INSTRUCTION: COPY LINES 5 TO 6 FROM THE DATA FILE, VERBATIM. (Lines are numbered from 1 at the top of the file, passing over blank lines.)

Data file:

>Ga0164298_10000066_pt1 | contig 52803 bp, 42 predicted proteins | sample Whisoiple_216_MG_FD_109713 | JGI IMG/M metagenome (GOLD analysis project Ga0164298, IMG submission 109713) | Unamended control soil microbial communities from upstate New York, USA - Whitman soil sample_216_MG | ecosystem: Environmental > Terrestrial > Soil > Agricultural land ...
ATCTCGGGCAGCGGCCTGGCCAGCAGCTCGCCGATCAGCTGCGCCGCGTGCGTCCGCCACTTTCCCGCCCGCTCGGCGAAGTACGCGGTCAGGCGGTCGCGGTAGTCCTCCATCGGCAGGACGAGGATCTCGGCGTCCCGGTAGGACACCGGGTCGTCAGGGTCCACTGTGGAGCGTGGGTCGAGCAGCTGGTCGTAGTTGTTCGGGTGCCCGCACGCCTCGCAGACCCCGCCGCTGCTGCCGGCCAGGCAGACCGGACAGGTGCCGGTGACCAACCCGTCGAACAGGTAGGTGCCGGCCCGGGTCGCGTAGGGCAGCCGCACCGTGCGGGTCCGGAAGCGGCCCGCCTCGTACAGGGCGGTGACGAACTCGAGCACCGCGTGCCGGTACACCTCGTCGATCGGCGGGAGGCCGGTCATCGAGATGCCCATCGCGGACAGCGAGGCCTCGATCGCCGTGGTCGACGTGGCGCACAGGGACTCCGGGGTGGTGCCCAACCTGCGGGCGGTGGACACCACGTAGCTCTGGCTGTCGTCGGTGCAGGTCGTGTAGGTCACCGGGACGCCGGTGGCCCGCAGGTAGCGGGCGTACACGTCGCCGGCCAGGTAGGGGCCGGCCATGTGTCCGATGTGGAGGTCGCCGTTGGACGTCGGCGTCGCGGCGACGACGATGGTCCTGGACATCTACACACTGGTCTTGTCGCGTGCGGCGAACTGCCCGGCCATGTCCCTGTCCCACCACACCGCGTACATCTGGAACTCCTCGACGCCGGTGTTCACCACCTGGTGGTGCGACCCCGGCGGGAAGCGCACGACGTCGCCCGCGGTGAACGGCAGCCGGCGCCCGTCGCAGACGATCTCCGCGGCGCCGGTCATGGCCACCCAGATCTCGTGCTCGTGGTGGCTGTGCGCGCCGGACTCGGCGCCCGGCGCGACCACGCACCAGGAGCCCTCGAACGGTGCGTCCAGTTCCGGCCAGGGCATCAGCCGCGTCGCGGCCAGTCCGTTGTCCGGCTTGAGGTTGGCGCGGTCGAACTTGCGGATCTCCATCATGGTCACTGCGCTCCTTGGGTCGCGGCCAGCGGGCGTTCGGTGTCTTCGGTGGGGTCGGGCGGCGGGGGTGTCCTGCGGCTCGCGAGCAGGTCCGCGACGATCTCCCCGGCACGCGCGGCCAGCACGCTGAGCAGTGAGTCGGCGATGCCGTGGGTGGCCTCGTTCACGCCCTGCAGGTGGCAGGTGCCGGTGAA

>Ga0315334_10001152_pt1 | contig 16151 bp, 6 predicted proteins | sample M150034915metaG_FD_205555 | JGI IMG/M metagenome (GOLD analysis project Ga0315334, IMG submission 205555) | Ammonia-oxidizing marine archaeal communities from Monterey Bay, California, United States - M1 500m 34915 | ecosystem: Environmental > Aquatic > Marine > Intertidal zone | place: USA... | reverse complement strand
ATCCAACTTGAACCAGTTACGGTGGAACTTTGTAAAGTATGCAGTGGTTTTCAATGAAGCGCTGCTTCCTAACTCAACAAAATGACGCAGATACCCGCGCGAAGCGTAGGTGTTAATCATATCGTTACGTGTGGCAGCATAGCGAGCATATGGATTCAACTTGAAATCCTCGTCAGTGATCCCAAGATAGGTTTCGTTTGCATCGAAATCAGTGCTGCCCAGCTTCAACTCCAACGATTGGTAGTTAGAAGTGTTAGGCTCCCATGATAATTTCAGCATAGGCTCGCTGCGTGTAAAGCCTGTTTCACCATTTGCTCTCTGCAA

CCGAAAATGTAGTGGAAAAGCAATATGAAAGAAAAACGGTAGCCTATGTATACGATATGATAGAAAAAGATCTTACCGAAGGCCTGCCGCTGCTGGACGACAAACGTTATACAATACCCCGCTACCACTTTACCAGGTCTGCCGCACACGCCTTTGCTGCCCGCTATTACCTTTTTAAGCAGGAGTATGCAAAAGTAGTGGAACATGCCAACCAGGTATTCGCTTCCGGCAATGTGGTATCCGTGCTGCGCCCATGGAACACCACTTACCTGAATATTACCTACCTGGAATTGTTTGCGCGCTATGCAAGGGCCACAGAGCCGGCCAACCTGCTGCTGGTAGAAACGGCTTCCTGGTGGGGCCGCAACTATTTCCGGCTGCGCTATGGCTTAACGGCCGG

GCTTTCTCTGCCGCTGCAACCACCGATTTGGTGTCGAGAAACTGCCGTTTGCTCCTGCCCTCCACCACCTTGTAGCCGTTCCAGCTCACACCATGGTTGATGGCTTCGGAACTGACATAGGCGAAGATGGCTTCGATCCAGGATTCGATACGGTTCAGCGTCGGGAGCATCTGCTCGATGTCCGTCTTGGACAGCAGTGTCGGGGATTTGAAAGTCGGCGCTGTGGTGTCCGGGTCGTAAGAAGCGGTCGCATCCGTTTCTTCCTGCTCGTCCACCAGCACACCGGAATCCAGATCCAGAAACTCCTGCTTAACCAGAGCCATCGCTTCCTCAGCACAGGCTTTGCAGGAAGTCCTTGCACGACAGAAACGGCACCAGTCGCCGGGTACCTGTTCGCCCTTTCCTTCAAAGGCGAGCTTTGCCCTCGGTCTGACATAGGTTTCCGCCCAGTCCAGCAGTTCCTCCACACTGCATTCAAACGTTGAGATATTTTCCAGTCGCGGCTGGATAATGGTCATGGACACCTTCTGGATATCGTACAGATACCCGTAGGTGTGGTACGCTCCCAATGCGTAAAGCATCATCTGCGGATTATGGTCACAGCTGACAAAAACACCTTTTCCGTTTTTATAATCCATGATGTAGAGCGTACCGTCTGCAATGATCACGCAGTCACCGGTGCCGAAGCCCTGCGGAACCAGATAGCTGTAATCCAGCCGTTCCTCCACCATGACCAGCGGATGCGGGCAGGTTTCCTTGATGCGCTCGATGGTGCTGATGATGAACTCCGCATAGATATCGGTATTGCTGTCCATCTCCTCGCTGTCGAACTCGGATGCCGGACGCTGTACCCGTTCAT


CCGAAAATGTAGTGGAAAAGCAATATGAAAGAAAAACGGTAGCCTATGTATACGATATGATAGAAAAAGATCTTACCGAAGGCCTGCCGCTGCTGGACGACAAACGTTATACAATACCCCGCTACCACTTTACCAGGTCTGCCGCACACGCCTTTGCTGCCCGCTATTACCTTTTTAAGCAGGAGTATGCAAAAGTAGTGGAACATGCCAACCAGGTATTCGCTTCCGGCAATGTGGTATCCGTGCTGCGCCCATGGAACACCACTTACCTGAATATTACCTACCTGGAATTGTTTGCGCGCTATGCAAGGGCCACAGAGCCGGCCAACCTGCTGCTGGTAGAAACGGCTTCCTGGTGGGGCCGCAACTATTTCCGGCTGCGCTATGGCTTAACGGCCGG

GCTTTCTCTGCCGCTGCAACCACCGATTTGGTGTCGAGAAACTGCCGTTTGCTCCTGCCCTCCACCACCTTGTAGCCGTTCCAGCTCACACCATGGTTGATGGCTTCGGAACTGACATAGGCGAAGATGGCTTCGATCCAGGATTCGATACGGTTCAGCGTCGGGAGCATCTGCTCGATGTCCGTCTTGGACAGCAGTGTCGGGGATTTGAAAGTCGGCGCTGTGGTGTCCGGGTCGTAAGAAGCGGTCGCATCCGTTTCTTCCTGCTCGTCCACCAGCACACCGGAATCCAGATCCAGAAACTCCTGCTTAACCAGAGCCATCGCTTCCTCAGCACAGGCTTTGCAGGAAGTCCTTGCACGACAGAAACGGCACCAGTCGCCGGGTACCTGTTCGCCCTTTCCTTCAAAGGCGAGCTTTGCCCTCGGTCTGACATAGGTTTCCGCCCAGTCCAGCAGTTCCTCCACACTGCATTCAAACGTTGAGATATTTTCCAGTCGCGGCTGGATAATGGTCATGGACACCTTCTGGATATCGTACAGATACCCGTAGGTGTGGTACGCTCCCAATGCGTAAAGCATCATCTGCGGATTATGGTCACAGCTGACAAAAACACCTTTTCCGTTTTTATAATCCATGATGTAGAGCGTACCGTCTGCAATGATCACGCAGTCACCGGTGCCGAAGCCCTGCGGAACCAGATAGCTGTAATCCAGCCGTTCCTCCACCATGACCAGCGGATGCGGGCAGGTTTCCTTGATGCGCTCGATGGTGCTGATGATGAACTCCGCATAGATATCGGTATTGCTGTCCATCTCCTCGCTGTCGAACTCGGATGCCGGACGCTGTACCCGTTCAT